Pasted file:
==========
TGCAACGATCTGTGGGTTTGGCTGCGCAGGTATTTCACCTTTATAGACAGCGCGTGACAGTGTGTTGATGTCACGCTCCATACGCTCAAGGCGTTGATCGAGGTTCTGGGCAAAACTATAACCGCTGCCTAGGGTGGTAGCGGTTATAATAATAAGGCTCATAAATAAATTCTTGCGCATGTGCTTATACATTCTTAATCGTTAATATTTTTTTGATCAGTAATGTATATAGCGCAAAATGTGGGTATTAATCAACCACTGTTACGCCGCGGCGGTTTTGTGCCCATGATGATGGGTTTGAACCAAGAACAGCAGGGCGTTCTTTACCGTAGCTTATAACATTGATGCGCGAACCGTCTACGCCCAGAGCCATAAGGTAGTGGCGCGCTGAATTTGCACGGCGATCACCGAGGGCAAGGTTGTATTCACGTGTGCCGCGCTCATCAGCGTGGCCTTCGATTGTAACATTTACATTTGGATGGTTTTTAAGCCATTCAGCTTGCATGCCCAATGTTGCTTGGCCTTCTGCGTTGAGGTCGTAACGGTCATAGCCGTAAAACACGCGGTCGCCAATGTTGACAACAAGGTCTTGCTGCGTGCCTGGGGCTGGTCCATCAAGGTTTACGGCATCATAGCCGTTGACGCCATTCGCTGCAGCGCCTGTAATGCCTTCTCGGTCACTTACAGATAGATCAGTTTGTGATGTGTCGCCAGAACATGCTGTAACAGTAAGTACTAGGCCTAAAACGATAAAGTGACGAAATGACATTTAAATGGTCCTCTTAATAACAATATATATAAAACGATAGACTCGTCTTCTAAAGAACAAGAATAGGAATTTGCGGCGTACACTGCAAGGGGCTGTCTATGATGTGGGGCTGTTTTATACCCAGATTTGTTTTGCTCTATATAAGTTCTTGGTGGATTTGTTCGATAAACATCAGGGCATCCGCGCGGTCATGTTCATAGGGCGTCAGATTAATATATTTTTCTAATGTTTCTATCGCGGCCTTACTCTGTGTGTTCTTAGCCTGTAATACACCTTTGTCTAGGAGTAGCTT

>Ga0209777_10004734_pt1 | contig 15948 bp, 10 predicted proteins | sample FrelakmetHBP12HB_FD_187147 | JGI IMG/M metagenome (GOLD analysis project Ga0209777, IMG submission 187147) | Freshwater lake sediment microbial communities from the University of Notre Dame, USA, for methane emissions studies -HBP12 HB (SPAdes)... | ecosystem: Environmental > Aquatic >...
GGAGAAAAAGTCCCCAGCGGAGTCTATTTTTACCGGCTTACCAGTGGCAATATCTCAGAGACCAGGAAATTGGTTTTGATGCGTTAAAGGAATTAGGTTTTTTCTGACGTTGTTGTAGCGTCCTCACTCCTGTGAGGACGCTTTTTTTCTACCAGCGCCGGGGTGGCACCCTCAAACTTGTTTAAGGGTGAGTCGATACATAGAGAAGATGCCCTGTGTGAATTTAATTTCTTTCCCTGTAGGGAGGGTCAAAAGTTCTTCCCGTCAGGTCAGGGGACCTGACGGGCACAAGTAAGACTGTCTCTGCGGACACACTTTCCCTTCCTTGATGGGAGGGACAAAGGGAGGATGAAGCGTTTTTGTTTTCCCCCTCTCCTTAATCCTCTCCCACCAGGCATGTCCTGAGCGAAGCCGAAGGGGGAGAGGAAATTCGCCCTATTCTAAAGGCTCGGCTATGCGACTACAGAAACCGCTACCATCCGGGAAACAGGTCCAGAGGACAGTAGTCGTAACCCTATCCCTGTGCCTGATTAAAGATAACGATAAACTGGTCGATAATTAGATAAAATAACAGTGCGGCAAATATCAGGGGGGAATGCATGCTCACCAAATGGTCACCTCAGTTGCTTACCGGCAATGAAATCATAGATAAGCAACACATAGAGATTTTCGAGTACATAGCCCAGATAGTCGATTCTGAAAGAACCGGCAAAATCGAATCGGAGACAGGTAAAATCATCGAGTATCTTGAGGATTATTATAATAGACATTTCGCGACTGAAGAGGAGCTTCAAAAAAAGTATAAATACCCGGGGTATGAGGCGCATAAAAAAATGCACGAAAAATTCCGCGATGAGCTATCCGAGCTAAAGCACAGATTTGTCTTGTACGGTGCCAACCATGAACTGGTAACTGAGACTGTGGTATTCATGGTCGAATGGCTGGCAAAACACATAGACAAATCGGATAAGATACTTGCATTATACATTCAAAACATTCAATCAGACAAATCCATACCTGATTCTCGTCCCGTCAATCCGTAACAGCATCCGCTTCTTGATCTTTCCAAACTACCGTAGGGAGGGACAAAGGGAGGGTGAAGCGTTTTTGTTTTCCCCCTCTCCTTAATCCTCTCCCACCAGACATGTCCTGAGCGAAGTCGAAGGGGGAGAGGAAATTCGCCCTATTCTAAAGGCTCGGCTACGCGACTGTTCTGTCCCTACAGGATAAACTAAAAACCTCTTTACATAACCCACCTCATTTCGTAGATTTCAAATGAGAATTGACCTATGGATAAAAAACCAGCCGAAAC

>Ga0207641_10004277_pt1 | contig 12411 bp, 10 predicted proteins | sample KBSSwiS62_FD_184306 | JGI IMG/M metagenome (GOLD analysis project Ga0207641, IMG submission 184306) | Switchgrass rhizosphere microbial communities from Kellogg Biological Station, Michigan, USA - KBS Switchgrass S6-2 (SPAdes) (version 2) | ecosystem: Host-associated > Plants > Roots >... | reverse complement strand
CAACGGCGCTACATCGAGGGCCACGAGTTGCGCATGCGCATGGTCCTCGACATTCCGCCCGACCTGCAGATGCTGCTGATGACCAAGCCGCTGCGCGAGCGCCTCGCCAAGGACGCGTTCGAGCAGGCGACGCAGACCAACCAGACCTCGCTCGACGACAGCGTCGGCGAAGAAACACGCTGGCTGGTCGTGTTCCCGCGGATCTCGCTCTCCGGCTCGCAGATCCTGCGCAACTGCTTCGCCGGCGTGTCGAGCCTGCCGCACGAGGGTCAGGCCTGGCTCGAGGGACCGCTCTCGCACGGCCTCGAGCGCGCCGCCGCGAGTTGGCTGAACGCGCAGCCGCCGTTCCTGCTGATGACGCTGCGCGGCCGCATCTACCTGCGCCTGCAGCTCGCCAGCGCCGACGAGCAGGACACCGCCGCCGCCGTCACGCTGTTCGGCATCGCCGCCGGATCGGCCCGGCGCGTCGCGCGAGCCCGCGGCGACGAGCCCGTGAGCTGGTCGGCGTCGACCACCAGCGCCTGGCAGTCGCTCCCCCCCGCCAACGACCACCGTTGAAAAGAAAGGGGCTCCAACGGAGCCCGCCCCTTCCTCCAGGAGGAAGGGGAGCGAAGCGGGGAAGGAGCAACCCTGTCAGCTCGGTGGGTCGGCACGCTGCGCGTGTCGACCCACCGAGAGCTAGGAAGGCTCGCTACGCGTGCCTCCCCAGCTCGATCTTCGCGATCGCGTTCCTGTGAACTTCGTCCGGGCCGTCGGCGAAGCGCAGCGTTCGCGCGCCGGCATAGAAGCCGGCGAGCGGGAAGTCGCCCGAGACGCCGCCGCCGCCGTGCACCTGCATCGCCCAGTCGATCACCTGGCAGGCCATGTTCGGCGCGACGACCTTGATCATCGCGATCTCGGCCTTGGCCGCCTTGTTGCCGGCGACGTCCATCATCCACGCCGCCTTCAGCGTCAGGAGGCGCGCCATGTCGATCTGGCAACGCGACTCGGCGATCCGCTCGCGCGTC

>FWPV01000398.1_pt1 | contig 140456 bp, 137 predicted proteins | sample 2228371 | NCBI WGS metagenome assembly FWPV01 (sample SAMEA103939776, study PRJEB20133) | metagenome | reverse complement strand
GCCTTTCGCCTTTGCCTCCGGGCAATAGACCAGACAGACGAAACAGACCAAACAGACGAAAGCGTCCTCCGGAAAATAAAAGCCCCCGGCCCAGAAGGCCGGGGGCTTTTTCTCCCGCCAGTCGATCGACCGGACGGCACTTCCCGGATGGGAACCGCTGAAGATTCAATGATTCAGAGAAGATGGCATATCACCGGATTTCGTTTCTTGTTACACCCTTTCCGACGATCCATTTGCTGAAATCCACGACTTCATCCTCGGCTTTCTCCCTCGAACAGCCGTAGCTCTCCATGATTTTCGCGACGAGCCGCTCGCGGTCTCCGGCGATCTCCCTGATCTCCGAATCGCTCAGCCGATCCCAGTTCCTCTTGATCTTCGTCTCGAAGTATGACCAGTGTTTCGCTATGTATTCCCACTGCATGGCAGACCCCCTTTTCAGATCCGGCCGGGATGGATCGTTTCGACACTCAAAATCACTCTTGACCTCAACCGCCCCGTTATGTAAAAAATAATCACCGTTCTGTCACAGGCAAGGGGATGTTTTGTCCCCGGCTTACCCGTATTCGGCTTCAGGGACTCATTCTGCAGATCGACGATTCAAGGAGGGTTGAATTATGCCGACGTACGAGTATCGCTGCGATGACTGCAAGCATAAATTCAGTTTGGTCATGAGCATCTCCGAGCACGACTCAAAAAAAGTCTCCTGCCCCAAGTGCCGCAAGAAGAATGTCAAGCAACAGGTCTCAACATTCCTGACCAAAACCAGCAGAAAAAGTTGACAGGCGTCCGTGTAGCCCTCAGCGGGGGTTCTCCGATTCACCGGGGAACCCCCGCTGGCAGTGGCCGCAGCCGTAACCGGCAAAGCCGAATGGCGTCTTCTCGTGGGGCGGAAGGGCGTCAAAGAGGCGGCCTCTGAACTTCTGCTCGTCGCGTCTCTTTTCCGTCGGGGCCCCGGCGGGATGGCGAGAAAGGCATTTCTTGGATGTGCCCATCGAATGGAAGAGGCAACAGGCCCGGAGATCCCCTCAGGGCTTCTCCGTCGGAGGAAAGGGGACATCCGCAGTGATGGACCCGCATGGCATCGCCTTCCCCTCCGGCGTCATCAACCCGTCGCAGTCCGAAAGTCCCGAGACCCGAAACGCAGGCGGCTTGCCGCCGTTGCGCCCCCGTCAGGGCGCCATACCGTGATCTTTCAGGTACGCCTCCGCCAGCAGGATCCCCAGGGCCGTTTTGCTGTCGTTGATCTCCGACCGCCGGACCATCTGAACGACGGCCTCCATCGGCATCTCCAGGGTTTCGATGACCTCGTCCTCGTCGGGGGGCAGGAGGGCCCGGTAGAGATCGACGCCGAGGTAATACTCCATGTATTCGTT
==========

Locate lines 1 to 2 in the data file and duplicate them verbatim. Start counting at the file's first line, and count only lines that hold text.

TGCAACGATCTGTGGGTTTGGCTGCGCAGGTATTTCACCTTTATAGACAGCGCGTGACAGTGTGTTGATGTCACGCTCCATACGCTCAAGGCGTTGATCGAGGTTCTGGGCAAAACTATAACCGCTGCCTAGGGTGGTAGCGGTTATAATAATAAGGCTCATAAATAAATTCTTGCGCATGTGCTTATACATTCTTAATCGTTAATATTTTTTTGATCAGTAATGTATATAGCGCAAAATGTGGGTATTAATCAACCACTGTTACGCCGCGGCGGTTTTGTGCCCATGATGATGGGTTTGAACCAAGAACAGCAGGGCGTTCTTTACCGTAGCTTATAACATTGATGCGCGAACCGTCTACGCCCAGAGCCATAAGGTAGTGGCGCGCTGAATTTGCACGGCGATCACCGAGGGCAAGGTTGTATTCACGTGTGCCGCGCTCATCAGCGTGGCCTTCGATTGTAACATTTACATTTGGATGGTTTTTAAGCCATTCAGCTTGCATGCCCAATGTTGCTTGGCCTTCTGCGTTGAGGTCGTAACGGTCATAGCCGTAAAACACGCGGTCGCCAATGTTGACAACAAGGTCTTGCTGCGTGCCTGGGGCTGGTCCATCAAGGTTTACGGCATCATAGCCGTTGACGCCATTCGCTGCAGCGCCTGTAATGCCTTCTCGGTCACTTACAGATAGATCAGTTTGTGATGTGTCGCCAGAACATGCTGTAACAGTAAGTACTAGGCCTAAAACGATAAAGTGACGAAATGACATTTAAATGGTCCTCTTAATAACAATATATATAAAACGATAGACTCGTCTTCTAAAGAACAAGAATAGGAATTTGCGGCGTACACTGCAAGGGGCTGTCTATGATGTGGGGCTGTTTTATACCCAGATTTGTTTTGCTCTATATAAGTTCTTGGTGGATTTGTTCGATAAACATCAGGGCATCCGCGCGGTCATGTTCATAGGGCGTCAGATTAATATATTTTTCTAATGTTTCTATCGCGGCCTTACTCTGTGTGTTCTTAGCCTGTAATACACCTTTGTCTAGGAGTAGCTT

>Ga0209777_10004734_pt1 | contig 15948 bp, 10 predicted proteins | sample FrelakmetHBP12HB_FD_187147 | JGI IMG/M metagenome (GOLD analysis project Ga0209777, IMG submission 187147) | Freshwater lake sediment microbial communities from the University of Notre Dame, USA, for methane emissions studies -HBP12 HB (SPAdes)... | ecosystem: Environmental > Aquatic >...